Thursday, July 10, 2008

Book Review: Building Telephony Systems with OpenSER

I've been looking for and wondering about an OpenSER book for quite some time...

Everyone knows Asterisk is king when it comes to anything open source VoIP or telephony. OpenSER rocks but it just seems so, well, hardcore.

I can't imagine anyone walking into a Borders or Barnes and Noble, grabbing a book about OpenSER and cuddling up in one of those comfy, over-stuffed chairs on a rainy afternoon for some reading. Ok, I don't know anyone that does that anyway, and certainly not anyone with a book about OpenSER. I don't know about you but my tech books always end up getting rammed into my carry on for reading during "electronics prohibited" periods of air travel. That's all the time I care to dedicate to dead tree reads. But hey, it beats SkyMall (Jim Gaffigan: "Hey buddy, I work for SkyMall and I don't appreciate you jabbing us").

Bringing this back into focus (and on topic), is there a market for an OpenSER book? I've worked with two publishing companies in the past doing various amounts of writing and technical reviewing. Mostly O'Reilly but lately another company: Packt Publishing. Well, Packt decided there was a market for an OpenSER book and they decided to publish one. It's called Building Telephony Systems with OpenSER.

I found out about this book and knew I had to read it. What would an OpenSER book look like? What OpenSER features would be explored? What would it cost? What would it smell like? Ok, I'm just kidding about that last one but I was very interested.

I happened to be working on a couple of Packt Publishing projects at the time. I thought I'd contact one of my editors to see if they could hook me up. Turns out the book had already gone to press but they were willing to send me one. Cool!

Before I go any further I need to tell you: I won't be bought and I'm not easily influenced. Just because I've worked with Packt in the past doesn't mean I'm going to spare them any criticism or cut them any slack. If anything I'll go a little harder on them because they usually know how to get good authors and reviewers (me). ;) (Kidding, of course).

So they sent me a book. It's 295 pages and written by Flavio E. Goncalves. Flavio is a Brazilian that runs VoIP training in Brazil. Florianopolis, to be exact. Florianopolis is gorgeous. If you ever go to Brazil check it out. Hey, while you're there take an OpenSER training class from Flavio and get your company to pay for the whole thing!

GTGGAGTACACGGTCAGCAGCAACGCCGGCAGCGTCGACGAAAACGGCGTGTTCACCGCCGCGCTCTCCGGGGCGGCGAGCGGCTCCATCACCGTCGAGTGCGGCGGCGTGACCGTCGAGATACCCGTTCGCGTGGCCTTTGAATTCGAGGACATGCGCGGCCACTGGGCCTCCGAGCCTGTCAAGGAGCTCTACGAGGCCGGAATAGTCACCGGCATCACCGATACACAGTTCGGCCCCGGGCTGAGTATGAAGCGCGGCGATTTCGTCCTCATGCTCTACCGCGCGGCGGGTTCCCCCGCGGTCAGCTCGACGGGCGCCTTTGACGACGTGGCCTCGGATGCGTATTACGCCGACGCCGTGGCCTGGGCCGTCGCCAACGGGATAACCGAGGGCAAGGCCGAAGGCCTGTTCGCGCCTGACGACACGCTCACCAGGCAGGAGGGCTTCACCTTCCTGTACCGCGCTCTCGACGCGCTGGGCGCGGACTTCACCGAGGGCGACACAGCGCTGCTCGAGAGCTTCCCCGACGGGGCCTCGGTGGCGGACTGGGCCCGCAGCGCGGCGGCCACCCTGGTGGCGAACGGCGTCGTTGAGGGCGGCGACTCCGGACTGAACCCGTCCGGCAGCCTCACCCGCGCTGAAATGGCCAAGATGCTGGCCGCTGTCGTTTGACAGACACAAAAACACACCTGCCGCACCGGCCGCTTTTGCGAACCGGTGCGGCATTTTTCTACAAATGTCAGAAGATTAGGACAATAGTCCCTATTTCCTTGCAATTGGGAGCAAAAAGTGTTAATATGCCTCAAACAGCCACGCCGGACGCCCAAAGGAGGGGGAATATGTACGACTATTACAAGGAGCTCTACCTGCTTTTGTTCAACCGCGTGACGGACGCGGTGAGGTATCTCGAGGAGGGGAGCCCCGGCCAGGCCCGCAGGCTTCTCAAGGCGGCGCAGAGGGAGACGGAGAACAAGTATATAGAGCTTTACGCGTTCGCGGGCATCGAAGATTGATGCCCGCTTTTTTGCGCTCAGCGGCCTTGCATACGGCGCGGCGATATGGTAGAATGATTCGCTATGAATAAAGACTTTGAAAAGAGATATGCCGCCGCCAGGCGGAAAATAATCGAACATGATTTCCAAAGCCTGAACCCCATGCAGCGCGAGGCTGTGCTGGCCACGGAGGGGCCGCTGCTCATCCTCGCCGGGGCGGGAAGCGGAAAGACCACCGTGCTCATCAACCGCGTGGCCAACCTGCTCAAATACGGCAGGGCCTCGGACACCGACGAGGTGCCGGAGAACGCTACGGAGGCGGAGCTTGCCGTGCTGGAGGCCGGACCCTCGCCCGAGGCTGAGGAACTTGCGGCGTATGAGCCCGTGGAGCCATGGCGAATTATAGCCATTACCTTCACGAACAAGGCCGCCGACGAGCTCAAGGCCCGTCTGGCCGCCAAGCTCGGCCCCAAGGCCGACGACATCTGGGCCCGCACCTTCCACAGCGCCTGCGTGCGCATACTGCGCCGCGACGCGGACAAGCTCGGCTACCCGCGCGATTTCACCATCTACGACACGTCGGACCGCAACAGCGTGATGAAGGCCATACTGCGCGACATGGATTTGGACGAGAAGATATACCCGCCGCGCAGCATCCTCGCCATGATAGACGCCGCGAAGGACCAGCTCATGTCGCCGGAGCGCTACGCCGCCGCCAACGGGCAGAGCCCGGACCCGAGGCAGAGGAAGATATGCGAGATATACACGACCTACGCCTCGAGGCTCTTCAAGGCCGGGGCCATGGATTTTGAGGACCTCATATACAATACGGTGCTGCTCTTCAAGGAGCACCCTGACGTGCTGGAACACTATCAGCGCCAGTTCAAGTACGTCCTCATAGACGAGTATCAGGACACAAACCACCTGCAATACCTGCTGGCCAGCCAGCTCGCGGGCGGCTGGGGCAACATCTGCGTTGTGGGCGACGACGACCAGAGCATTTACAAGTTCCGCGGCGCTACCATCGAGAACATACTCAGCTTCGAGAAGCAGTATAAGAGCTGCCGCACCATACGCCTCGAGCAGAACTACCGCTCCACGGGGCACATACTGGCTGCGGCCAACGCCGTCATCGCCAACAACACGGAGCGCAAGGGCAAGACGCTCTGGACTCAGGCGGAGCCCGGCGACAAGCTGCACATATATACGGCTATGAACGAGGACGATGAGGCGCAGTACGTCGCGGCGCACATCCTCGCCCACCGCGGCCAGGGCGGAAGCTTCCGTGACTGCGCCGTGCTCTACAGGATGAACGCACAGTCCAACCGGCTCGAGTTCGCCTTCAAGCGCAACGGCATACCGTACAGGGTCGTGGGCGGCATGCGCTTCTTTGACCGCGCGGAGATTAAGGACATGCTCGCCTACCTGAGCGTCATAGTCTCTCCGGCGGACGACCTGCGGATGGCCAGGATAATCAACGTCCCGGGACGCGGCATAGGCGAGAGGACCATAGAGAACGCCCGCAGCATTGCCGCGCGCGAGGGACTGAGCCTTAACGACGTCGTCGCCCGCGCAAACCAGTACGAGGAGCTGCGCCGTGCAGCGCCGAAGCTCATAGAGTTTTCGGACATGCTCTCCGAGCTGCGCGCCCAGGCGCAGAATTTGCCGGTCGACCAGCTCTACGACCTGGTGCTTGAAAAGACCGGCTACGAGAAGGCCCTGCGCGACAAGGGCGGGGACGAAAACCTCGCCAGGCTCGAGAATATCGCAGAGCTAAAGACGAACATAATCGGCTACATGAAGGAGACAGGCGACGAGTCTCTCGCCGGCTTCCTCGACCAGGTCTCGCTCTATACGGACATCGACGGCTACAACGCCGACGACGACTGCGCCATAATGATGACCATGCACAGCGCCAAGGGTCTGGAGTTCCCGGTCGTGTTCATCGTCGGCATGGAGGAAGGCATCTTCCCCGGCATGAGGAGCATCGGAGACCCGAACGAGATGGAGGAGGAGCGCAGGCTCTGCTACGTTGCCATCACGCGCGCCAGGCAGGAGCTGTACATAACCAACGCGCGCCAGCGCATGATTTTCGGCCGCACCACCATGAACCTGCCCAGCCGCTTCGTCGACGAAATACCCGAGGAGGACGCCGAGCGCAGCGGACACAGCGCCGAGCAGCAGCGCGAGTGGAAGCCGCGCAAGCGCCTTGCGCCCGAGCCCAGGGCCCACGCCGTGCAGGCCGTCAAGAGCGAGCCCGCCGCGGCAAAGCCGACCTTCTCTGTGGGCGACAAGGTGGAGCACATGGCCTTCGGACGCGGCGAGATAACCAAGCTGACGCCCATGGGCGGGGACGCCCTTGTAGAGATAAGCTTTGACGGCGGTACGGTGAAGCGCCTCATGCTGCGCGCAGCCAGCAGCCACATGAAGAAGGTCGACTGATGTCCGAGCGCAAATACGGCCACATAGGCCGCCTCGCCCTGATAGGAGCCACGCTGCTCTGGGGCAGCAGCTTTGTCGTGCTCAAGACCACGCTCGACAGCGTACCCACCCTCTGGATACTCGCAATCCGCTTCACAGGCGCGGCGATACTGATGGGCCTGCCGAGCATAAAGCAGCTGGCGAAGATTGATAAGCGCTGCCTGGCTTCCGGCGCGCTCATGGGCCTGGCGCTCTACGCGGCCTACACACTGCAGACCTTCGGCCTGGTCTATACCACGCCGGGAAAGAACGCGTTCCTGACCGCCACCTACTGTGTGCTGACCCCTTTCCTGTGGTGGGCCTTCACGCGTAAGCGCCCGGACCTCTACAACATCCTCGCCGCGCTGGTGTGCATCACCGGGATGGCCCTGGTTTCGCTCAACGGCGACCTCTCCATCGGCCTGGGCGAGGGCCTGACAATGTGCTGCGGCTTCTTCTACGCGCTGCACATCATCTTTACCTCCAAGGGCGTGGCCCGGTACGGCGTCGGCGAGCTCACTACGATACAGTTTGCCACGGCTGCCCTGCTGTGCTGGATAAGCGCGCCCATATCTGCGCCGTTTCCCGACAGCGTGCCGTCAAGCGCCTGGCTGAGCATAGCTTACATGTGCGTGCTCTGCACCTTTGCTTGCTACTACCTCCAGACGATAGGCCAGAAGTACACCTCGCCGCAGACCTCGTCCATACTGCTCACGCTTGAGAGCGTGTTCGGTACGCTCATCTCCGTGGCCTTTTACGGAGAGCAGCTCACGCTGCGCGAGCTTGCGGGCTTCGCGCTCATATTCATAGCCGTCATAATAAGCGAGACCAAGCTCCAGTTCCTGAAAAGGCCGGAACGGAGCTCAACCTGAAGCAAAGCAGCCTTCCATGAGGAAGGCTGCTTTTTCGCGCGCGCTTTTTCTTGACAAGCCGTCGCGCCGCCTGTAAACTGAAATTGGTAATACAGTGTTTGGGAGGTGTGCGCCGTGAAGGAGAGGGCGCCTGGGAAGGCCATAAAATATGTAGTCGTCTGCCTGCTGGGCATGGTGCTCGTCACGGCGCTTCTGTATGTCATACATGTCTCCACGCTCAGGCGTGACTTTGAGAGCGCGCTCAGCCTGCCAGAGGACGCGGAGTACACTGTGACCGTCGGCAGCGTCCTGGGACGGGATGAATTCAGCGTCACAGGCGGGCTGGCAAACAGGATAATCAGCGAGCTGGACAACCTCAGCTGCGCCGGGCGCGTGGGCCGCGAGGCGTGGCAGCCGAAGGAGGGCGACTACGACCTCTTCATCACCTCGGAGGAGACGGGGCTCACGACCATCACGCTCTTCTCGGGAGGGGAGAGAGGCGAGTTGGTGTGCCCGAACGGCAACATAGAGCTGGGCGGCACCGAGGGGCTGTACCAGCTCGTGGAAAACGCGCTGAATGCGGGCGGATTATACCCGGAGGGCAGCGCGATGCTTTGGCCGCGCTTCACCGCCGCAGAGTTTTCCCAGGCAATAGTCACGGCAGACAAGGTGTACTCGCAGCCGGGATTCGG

Anyways, this is where my criticism starts to come in... I'm not one of these American English Nazis (does that make any sense?) that stands in line at the grocery store and freaks out when someone speaks Spanish or any other foreign language. However, I do believe that language exists as a mechanism to effectively communicate between people and sometimes that can be a little tricky even between two speakers of the same language. How many misunderstandings have you had with your friends, relatives, strangers etc while speaking the same language?

Brazilians speak Portuguese and I love it. It's one of the best sounding languages around. Being Brazilian, Flavio's first language is of course, Portuguese. It's also the language this book (Building Telephony Systems with OpenSER) was originally written in. My understanding from reading the book is that the book was developed out of Flavio's original (Portuguese) training course work and later translated to English. This makes for some very interesting and (sometimes) difficult to understand English language usage. There are several instances in the book that are difficult to follow because the language is, well, awkward. It looks like there was a proofreader... Maybe his style is different from mine but I'm pretty sure most people agree with me.